Irish exporters confident of French market
FRANCE is the Republic's third largest export market and, as the fourth biggest economy in the world, is likely to remain an important destination for Irish goods. For over a decade, the Republic's trade surplus with France has widened.
In 1985, exports exceeded imports by £365 million. By 1995 the gap had grown to £1.8 billion.
Despite the doldrums in which the French economy currently languishes, most analysts say that surplus will continue to grow. Several Irish companies have invested in the French market and remain optimistic.
Thermo King, for example, which manufactures refrigeration units, had a bad 1996 in France, with a drop in sales of about £10 million on 1995. But the company says this was caused as much by intense competition from its French rivals and the BSE scare, as the state of the economy.
Executives expect to see improvements in 1997 in the French market. Other Irish firms, like Howmedica, which makes orthopedic implants for hip and knee replacements, have insulated themselves to an extent from the economic ups and downs.
The company has its own manufacturing company in France, with a dedicated marketing department selling within the French market. The business is not booming, sales executives say, but it is doing fairly well.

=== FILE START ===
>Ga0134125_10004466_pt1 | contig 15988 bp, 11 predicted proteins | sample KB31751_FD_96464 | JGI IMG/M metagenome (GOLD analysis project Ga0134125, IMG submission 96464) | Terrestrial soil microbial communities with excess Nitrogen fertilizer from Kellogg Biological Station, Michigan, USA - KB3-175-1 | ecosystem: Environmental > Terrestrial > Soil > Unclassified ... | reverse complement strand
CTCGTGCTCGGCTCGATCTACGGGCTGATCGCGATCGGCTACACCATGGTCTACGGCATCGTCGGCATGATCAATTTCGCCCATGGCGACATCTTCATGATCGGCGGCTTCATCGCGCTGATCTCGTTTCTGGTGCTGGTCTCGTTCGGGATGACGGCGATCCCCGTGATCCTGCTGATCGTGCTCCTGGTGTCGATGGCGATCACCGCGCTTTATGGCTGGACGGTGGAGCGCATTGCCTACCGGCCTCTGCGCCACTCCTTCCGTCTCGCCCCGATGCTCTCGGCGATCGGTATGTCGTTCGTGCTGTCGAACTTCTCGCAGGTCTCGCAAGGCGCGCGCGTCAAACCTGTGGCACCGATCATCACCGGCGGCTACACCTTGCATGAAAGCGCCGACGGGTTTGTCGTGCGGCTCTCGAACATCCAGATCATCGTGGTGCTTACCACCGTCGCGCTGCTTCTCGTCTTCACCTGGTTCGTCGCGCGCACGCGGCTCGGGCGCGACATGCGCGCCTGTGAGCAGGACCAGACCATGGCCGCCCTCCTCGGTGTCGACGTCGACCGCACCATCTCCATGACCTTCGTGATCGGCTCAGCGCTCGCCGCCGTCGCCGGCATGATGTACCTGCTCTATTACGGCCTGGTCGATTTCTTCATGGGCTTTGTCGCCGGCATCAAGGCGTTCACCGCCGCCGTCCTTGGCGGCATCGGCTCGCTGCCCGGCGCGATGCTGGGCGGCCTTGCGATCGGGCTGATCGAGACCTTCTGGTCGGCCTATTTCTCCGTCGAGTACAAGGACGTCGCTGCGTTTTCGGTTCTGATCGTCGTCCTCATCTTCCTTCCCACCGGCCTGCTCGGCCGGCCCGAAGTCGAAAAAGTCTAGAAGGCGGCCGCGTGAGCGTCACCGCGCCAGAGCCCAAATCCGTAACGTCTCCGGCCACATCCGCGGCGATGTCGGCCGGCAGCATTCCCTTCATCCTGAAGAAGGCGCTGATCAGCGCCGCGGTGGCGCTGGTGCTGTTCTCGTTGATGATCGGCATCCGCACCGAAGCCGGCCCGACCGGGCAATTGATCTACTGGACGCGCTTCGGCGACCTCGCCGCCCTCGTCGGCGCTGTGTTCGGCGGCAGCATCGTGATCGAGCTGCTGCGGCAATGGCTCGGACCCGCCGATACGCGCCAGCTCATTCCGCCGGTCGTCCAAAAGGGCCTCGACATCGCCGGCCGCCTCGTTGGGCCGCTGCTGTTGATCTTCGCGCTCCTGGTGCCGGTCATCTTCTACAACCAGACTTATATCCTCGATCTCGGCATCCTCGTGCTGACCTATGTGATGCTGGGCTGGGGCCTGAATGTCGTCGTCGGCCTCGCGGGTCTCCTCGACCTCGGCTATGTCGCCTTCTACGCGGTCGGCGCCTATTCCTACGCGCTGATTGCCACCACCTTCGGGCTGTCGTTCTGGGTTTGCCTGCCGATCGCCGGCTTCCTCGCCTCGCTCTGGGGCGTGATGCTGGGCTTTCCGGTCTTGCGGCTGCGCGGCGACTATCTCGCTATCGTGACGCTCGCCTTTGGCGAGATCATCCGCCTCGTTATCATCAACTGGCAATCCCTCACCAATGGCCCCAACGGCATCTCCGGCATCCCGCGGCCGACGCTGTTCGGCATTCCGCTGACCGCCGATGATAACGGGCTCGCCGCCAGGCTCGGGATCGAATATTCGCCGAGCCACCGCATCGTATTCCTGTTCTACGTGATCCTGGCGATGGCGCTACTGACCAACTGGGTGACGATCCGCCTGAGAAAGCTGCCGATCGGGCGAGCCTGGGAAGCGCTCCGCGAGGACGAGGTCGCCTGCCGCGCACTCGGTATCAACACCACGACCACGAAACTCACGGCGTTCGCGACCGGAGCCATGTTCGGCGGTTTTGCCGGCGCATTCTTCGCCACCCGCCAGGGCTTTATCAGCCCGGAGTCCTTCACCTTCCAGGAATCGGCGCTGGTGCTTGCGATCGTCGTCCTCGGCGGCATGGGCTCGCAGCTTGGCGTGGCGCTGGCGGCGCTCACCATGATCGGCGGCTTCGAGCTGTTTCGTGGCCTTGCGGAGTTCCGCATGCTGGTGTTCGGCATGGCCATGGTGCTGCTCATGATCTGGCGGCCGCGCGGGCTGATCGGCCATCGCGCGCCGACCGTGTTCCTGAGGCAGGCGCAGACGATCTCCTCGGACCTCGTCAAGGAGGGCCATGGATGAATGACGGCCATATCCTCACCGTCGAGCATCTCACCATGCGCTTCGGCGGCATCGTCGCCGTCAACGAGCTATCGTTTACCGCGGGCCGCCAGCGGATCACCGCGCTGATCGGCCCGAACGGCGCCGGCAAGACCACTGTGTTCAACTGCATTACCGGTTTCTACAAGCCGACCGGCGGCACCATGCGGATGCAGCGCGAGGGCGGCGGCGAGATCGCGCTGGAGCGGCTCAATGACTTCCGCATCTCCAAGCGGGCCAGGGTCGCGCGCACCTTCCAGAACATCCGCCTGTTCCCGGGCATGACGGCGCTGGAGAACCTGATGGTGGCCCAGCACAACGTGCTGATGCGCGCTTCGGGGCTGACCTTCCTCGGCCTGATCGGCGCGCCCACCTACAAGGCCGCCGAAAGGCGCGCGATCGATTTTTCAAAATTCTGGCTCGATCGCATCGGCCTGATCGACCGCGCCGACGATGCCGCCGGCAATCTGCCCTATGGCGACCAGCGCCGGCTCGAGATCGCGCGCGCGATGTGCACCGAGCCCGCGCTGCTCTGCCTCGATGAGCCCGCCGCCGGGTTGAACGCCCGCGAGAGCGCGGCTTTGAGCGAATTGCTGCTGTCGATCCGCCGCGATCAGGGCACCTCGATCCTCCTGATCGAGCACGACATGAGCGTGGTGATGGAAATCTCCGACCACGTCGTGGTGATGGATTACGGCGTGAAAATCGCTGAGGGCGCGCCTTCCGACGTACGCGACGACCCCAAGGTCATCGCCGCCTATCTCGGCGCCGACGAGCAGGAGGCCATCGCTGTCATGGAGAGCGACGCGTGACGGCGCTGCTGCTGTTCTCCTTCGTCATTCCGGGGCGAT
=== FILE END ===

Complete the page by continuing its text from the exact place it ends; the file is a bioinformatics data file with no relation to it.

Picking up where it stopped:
Mr Tony Smurfit, who runs the Smurfit group's operations in France, is also calm about the future for Irish business there.
"I wouldn't say the French market is in a slump, it's just that its stagnant right now," he says. "But if you look at the history of France, they have always had periods like this, periods of high taxation, et cetera. But they've always come through it."
The optimism is borne out by the latest batch of figures from An Bord Trachtala. By the end of last October, Irish exports to France were up 13 per cent on the same time in 1995. Excluding the food sector, damaged by the BSE scare, exports had jumped 23 per cent.
The full figures for 1996 may show an even greater percentage rise - almost all of the 1 per cent economic growth in France last year was recorded in the last quarter.
Some of the improvement was due to Irish made components being imported to France, then exported as part of a product. Because Irish wages are lower, several large French exporters have awarded contracts for such components to Irish suppliers.